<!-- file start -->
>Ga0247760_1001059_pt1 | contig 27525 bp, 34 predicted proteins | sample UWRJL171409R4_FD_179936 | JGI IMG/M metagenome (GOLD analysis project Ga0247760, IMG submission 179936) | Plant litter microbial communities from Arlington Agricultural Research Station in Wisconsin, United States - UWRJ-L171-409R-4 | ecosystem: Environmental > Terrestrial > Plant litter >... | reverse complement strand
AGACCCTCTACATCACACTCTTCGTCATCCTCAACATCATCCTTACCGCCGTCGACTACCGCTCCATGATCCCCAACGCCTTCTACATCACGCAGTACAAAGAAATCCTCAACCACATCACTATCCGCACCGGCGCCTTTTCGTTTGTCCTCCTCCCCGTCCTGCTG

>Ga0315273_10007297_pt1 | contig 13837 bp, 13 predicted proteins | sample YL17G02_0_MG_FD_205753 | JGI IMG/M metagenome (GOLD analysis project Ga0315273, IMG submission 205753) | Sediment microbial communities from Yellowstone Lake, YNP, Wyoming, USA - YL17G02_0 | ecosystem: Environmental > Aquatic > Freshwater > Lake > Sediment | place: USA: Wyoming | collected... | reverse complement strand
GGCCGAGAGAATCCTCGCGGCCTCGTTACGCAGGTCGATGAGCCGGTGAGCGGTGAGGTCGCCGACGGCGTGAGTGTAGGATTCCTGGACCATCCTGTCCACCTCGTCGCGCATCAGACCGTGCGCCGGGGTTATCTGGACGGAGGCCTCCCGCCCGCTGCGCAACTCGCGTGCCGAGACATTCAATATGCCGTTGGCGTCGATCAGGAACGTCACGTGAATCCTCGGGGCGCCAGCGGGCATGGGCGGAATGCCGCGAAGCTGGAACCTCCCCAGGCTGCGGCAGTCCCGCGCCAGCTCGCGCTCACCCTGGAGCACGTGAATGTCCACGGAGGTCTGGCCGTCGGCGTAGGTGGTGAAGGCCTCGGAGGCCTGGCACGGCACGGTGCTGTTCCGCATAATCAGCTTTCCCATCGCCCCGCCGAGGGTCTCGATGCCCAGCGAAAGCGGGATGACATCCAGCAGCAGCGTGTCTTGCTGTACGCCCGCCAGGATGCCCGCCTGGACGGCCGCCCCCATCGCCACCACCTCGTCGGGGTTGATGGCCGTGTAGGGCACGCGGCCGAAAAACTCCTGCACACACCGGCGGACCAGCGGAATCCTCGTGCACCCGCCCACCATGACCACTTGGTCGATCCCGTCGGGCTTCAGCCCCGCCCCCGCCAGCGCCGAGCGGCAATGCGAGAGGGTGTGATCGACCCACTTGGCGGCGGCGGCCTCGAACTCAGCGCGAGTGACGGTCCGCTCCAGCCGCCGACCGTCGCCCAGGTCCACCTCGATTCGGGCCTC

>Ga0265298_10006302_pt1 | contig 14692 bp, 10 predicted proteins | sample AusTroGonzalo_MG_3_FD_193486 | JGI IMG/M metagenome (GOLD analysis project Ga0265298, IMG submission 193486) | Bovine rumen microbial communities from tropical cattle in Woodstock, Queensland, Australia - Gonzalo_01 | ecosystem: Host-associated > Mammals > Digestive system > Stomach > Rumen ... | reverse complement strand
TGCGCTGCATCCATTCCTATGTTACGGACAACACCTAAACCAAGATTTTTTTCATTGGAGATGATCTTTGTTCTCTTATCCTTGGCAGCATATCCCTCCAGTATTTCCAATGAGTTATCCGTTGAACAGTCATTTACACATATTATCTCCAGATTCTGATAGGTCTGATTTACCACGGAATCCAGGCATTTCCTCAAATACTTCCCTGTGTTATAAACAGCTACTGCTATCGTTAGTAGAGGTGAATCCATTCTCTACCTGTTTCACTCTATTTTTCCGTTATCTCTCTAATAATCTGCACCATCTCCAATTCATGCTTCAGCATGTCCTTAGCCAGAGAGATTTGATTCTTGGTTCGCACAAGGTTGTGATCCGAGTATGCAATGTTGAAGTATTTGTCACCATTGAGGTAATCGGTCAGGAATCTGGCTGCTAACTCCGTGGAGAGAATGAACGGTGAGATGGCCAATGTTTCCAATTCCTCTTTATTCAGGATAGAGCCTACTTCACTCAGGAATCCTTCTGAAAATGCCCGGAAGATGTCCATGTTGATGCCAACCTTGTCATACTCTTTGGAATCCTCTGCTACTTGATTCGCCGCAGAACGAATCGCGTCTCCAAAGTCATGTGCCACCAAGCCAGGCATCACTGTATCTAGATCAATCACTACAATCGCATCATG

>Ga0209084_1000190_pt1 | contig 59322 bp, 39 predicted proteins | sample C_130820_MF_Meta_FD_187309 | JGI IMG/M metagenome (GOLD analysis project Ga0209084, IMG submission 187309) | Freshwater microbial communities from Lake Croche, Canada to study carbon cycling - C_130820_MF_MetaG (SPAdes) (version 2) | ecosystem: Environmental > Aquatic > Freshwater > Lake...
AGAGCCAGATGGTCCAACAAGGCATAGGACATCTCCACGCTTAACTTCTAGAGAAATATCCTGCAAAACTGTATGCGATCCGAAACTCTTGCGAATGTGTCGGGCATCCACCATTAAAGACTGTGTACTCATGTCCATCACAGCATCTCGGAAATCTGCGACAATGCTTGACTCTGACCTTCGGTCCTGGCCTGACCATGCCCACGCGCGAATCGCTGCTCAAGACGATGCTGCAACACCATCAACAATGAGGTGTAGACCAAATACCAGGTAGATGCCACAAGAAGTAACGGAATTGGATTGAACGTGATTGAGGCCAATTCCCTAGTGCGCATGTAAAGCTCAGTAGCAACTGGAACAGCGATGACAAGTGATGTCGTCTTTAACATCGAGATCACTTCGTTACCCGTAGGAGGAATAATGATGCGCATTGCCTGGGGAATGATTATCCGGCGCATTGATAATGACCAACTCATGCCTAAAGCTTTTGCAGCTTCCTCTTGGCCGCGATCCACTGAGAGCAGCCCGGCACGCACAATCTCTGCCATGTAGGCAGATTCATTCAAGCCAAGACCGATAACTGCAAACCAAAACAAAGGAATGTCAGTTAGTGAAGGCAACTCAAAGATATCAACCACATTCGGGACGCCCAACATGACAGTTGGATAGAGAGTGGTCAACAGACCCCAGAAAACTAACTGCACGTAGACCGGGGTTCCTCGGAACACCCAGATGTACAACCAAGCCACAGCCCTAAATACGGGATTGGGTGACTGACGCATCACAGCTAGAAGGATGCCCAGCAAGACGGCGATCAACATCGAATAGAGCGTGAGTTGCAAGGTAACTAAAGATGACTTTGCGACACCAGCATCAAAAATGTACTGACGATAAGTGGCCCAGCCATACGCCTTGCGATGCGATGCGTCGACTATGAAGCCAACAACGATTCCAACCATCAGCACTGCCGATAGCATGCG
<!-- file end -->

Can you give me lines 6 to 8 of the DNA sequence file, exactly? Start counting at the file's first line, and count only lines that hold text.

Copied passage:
TGCGCTGCATCCATTCCTATGTTACGGACAACACCTAAACCAAGATTTTTTTCATTGGAGATGATCTTTGTTCTCTTATCCTTGGCAGCATATCCCTCCAGTATTTCCAATGAGTTATCCGTTGAACAGTCATTTACACATATTATCTCCAGATTCTGATAGGTCTGATTTACCACGGAATCCAGGCATTTCCTCAAATACTTCCCTGTGTTATAAACAGCTACTGCTATCGTTAGTAGAGGTGAATCCATTCTCTACCTGTTTCACTCTATTTTTCCGTTATCTCTCTAATAATCTGCACCATCTCCAATTCATGCTTCAGCATGTCCTTAGCCAGAGAGATTTGATTCTTGGTTCGCACAAGGTTGTGATCCGAGTATGCAATGTTGAAGTATTTGTCACCATTGAGGTAATCGGTCAGGAATCTGGCTGCTAACTCCGTGGAGAGAATGAACGGTGAGATGGCCAATGTTTCCAATTCCTCTTTATTCAGGATAGAGCCTACTTCACTCAGGAATCCTTCTGAAAATGCCCGGAAGATGTCCATGTTGATGCCAACCTTGTCATACTCTTTGGAATCCTCTGCTACTTGATTCGCCGCAGAACGAATCGCGTCTCCAAAGTCATGTGCCACCAAGCCAGGCATCACTGTATCTAGATCAATCACTACAATCGCATCATG

>Ga0209084_1000190_pt1 | contig 59322 bp, 39 predicted proteins | sample C_130820_MF_Meta_FD_187309 | JGI IMG/M metagenome (GOLD analysis project Ga0209084, IMG submission 187309) | Freshwater microbial communities from Lake Croche, Canada to study carbon cycling - C_130820_MF_MetaG (SPAdes) (version 2) | ecosystem: Environmental > Aquatic > Freshwater > Lake...
AGAGCCAGATGGTCCAACAAGGCATAGGACATCTCCACGCTTAACTTCTAGAGAAATATCCTGCAAAACTGTATGCGATCCGAAACTCTTGCGAATGTGTCGGGCATCCACCATTAAAGACTGTGTACTCATGTCCATCACAGCATCTCGGAAATCTGCGACAATGCTTGACTCTGACCTTCGGTCCTGGCCTGACCATGCCCACGCGCGAATCGCTGCTCAAGACGATGCTGCAACACCATCAACAATGAGGTGTAGACCAAATACCAGGTAGATGCCACAAGAAGTAACGGAATTGGATTGAACGTGATTGAGGCCAATTCCCTAGTGCGCATGTAAAGCTCAGTAGCAACTGGAACAGCGATGACAAGTGATGTCGTCTTTAACATCGAGATCACTTCGTTACCCGTAGGAGGAATAATGATGCGCATTGCCTGGGGAATGATTATCCGGCGCATTGATAATGACCAACTCATGCCTAAAGCTTTTGCAGCTTCCTCTTGGCCGCGATCCACTGAGAGCAGCCCGGCACGCACAATCTCTGCCATGTAGGCAGATTCATTCAAGCCAAGACCGATAACTGCAAACCAAAACAAAGGAATGTCAGTTAGTGAAGGCAACTCAAAGATATCAACCACATTCGGGACGCCCAACATGACAGTTGGATAGAGAGTGGTCAACAGACCCCAGAAAACTAACTGCACGTAGACCGGGGTTCCTCGGAACACCCAGATGTACAACCAAGCCACAGCCCTAAATACGGGATTGGGTGACTGACGCATCACAGCTAGAAGGATGCCCAGCAAGACGGCGATCAACATCGAATAGAGCGTGAGTTGCAAGGTAACTAAAGATGACTTTGCGACACCAGCATCAAAAATGTACTGACGATAAGTGGCCCAGCCATACGCCTTGCGATGCGATGCGTCGACTATGAAGCCAACAACGATTCCAACCATCAGCACTGCCGATAGCATGCG